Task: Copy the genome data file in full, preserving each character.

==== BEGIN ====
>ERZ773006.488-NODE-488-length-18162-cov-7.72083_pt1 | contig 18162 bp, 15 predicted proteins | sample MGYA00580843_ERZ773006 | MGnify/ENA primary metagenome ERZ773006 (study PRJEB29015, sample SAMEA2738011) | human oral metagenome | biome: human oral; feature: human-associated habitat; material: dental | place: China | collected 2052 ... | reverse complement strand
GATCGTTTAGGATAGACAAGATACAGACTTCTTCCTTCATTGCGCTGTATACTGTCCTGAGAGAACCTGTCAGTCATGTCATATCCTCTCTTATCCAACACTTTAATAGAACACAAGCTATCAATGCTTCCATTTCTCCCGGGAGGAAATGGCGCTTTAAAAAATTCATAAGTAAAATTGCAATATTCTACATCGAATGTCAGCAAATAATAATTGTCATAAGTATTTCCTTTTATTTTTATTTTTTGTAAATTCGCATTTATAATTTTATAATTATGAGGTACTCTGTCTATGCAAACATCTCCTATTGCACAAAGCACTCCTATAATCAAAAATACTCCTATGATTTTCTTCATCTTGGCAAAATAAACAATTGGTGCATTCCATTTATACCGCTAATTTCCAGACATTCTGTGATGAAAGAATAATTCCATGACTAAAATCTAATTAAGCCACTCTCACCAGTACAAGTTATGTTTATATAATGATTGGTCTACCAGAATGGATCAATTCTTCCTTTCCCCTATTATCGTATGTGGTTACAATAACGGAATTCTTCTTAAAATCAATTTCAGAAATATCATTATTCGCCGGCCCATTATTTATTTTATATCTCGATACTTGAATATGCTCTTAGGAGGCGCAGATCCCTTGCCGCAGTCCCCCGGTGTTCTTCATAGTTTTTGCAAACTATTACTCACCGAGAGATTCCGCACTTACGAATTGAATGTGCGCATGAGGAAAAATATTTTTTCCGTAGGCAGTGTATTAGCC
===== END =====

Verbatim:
>ERZ773006.488-NODE-488-length-18162-cov-7.72083_pt1 | contig 18162 bp, 15 predicted proteins | sample MGYA00580843_ERZ773006 | MGnify/ENA primary metagenome ERZ773006 (study PRJEB29015, sample SAMEA2738011) | human oral metagenome | biome: human oral; feature: human-associated habitat; material: dental | place: China | collected 2052 ... | reverse complement strand
GATCGTTTAGGATAGACAAGATACAGACTTCTTCCTTCATTGCGCTGTATACTGTCCTGAGAGAACCTGTCAGTCATGTCATATCCTCTCTTATCCAACACTTTAATAGAACACAAGCTATCAATGCTTCCATTTCTCCCGGGAGGAAATGGCGCTTTAAAAAATTCATAAGTAAAATTGCAATATTCTACATCGAATGTCAGCAAATAATAATTGTCATAAGTATTTCCTTTTATTTTTATTTTTTGTAAATTCGCATTTATAATTTTATAATTATGAGGTACTCTGTCTATGCAAACATCTCCTATTGCACAAAGCACTCCTATAATCAAAAATACTCCTATGATTTTCTTCATCTTGGCAAAATAAACAATTGGTGCATTCCATTTATACCGCTAATTTCCAGACATTCTGTGATGAAAGAATAATTCCATGACTAAAATCTAATTAAGCCACTCTCACCAGTACAAGTTATGTTTATATAATGATTGGTCTACCAGAATGGATCAATTCTTCCTTTCCCCTATTATCGTATGTGGTTACAATAACGGAATTCTTCTTAAAATCAATTTCAGAAATATCATTATTCGCCGGCCCATTATTTATTTTATATCTCGATACTTGAATATGCTCTTAGGAGGCGCAGATCCCTTGCCGCAGTCCCCCGGTGTTCTTCATAGTTTTTGCAAACTATTACTCACCGAGAGATTCCGCACTTACGAATTGAATGTGCGCATGAGGAAAAATATTTTTTCCGTAGGCAGTGTATTAGCC